*In most Bantu languages the word for mother is mama. Shona tends to use amai, sometimes shortened to simply mai. It is interesting that the Portuguese word for mother is mai. With the definite article it becomes a mai. Could this use of the Portuguese expression for mother in Shona be related to the contact between early Portuguese explorers and and the Monomutapa, ruler of the 16th century kingdom from which modern Shona people are descended? I'm sure some scholar has researched this issue. Said scholar has yet to reveal himself or the results of his research to me. Maybe some day.

15 March 2011

Tsumo - Shumo

Chinokanganwa ibadza
ivhu harikanganwe

The hoe forgets but the soil does not.

-- Shona Proverb
From Tsumo - Shumo by Mordikai A. Hamutyinei and Albert B. Plangger

The offender easily forgets but not the offended.

13 March 2011

Victoria Falls Rain Forest

A rain forest stretches from the Devil's Cataract to the Main Falls.

Heavy spray from the falls makes possible the lush vegetation of the rain forest.

The rain forest scenes in the 1985 version of the movie King Solomon's Mines staring Richard Chamberlain and Sharon Stone were filmed in the rain forest at Victoria Falls.

The 1985 version of King Solomon's Mines is probably the worst movie adaptation of the book ever made. When driving down Enterprise Road in Harare one day my family and I saw what appeared to be a huge clay pot on the back of a lorry in front of us. It turned out to be a prop from the movie. In the movie Richard Chamberlain and Sharon Stone are tossed into a pot full of plastic vegetables, presumably to make some sort of unappetizing soup. (Typical of the silliness of this movie.)

The set for the exotic town scene in the movie was constructed beside the main highway from Harare to Kadoma near the cut-offs for the Larvon Bird Garden and the Lion and Cheetah Park. Plans were for it to be developed as a tourist attraction. It mysteriously burned without ever being exploited for tourism.

A visit to Victoria Falls and a stroll through the rain forest is highly recommended. Only watch the 1985 version of King Solomon's Mines if you need a few laughs. (The 1950 version of the movie staring Stewart Granger and Deborah Kerr filmed in East Africa is the best version. An earlier version with Paul Robeson is interesting as well.)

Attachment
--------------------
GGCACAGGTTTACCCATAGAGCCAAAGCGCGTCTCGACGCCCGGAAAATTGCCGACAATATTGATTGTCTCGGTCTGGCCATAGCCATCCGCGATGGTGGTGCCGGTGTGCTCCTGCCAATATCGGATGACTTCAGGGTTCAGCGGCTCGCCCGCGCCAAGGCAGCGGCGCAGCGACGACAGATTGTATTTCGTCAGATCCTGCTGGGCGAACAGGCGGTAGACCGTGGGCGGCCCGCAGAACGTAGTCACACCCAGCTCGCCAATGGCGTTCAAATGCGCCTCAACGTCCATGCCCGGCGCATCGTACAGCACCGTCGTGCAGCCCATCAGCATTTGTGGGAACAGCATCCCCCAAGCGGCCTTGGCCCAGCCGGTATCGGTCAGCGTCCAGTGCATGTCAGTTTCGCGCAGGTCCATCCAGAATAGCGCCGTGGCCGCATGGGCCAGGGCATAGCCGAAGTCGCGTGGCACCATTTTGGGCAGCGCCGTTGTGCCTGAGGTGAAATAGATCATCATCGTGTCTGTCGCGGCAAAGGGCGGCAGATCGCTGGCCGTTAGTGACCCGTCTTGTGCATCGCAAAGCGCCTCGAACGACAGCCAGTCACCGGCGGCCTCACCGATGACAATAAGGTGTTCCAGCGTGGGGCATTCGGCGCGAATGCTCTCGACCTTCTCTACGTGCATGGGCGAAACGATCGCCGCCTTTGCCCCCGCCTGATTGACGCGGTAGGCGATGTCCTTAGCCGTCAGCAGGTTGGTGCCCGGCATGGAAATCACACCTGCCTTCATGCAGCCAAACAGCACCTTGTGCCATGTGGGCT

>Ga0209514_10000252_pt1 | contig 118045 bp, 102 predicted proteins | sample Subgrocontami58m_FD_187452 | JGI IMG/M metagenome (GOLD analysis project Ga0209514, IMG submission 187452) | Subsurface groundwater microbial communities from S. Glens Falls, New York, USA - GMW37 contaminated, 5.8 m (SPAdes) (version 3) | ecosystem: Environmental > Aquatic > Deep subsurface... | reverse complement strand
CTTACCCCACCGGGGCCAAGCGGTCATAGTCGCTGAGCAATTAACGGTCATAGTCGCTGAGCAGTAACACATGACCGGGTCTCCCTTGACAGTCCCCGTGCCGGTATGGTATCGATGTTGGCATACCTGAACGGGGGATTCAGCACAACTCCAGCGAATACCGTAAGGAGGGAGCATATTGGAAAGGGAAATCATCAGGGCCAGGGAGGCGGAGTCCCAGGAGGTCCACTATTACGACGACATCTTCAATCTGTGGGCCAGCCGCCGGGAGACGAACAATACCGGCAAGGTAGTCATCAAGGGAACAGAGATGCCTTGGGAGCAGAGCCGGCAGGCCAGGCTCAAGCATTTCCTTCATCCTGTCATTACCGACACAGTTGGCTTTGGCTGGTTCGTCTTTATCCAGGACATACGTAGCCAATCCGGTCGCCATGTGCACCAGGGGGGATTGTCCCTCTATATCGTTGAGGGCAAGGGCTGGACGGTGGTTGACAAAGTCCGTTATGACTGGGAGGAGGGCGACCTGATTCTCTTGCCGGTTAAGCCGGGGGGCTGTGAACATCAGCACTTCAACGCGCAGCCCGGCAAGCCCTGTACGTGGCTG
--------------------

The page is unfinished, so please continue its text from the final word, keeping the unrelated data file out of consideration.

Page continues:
11 March 2011

Who's Your Father?

The young Shona man approached his European employer and asked for time off to visit his musha* for the funeral of his father. His employer felt sympathy for his faithful worker in his time of sorrow and granted his request.

A few months later the same young man again approached his employer and once again requested time off for the funeral of his father. This time his employer began to berate him. "What kind of fool do you think I am? You just buried your father a few months ago. Don't make up lies just to get a holiday. Be off with you! You no longer work here."

This unfortunate termination of a loyal worker was the result of differing understandings of the answer to the question "Who's your father?" on the part of members of the Shona community and Europeans.

For the European, one's father is his immediate male progenitor. One only has one father (although allowance is made for step-fathers). In Shona culture, one may have many fathers. The Shona word for father, baba**, refers not only to one's immediate male progenitor, it also includes all of that person's male siblings.

A person's father's brother is called baba. If he is an older brother of his father, he is baba mukuru. If he is a younger brother, he is baba munini.

So, the answer to the question "Who's your father?" depends upon the language you're using or the culture within which you are operating. If you try to operate with word for word translations, you can end up with misunderstandings, broken relationships and conflict.

*musha -- homestead

**Baba is pronounced with implosive "b"s as opposed to the explosive "b" used in English. Hold a piece of light paper in front of your mouth and say "b." If the paper moves, you have used an explosive "b." The puff of air exploding from your mouth moves the paper. The implosive "b" will not move the paper since any movement of air flows gently into the mouth rather than exploding outward. Shona has explosive "b"s as well as implosive. The explosive "b" is written as "bh."

08 March 2011

Tsumo - Shumo

Muromo haupi
chinopa maoko

The mouth doesn't give. The hands give.

-- Shona Proverb
From Tsumo - Shumo by Mordikai A. Hamutyinei and Albert B. Plangger

"Actions speak louder than words" would be an English equivalent.

06 March 2011

Great Zimbabwe -- The Acropolis

Great Zimbabwe has two major structures. The Acropolis sits upon the mountain top and the Valley enclosure sits in the valley below. See entry Great Zimbabwe for detailed pictures.

The valley floor is strewn with unrestored ruins and an abundance of native aloes.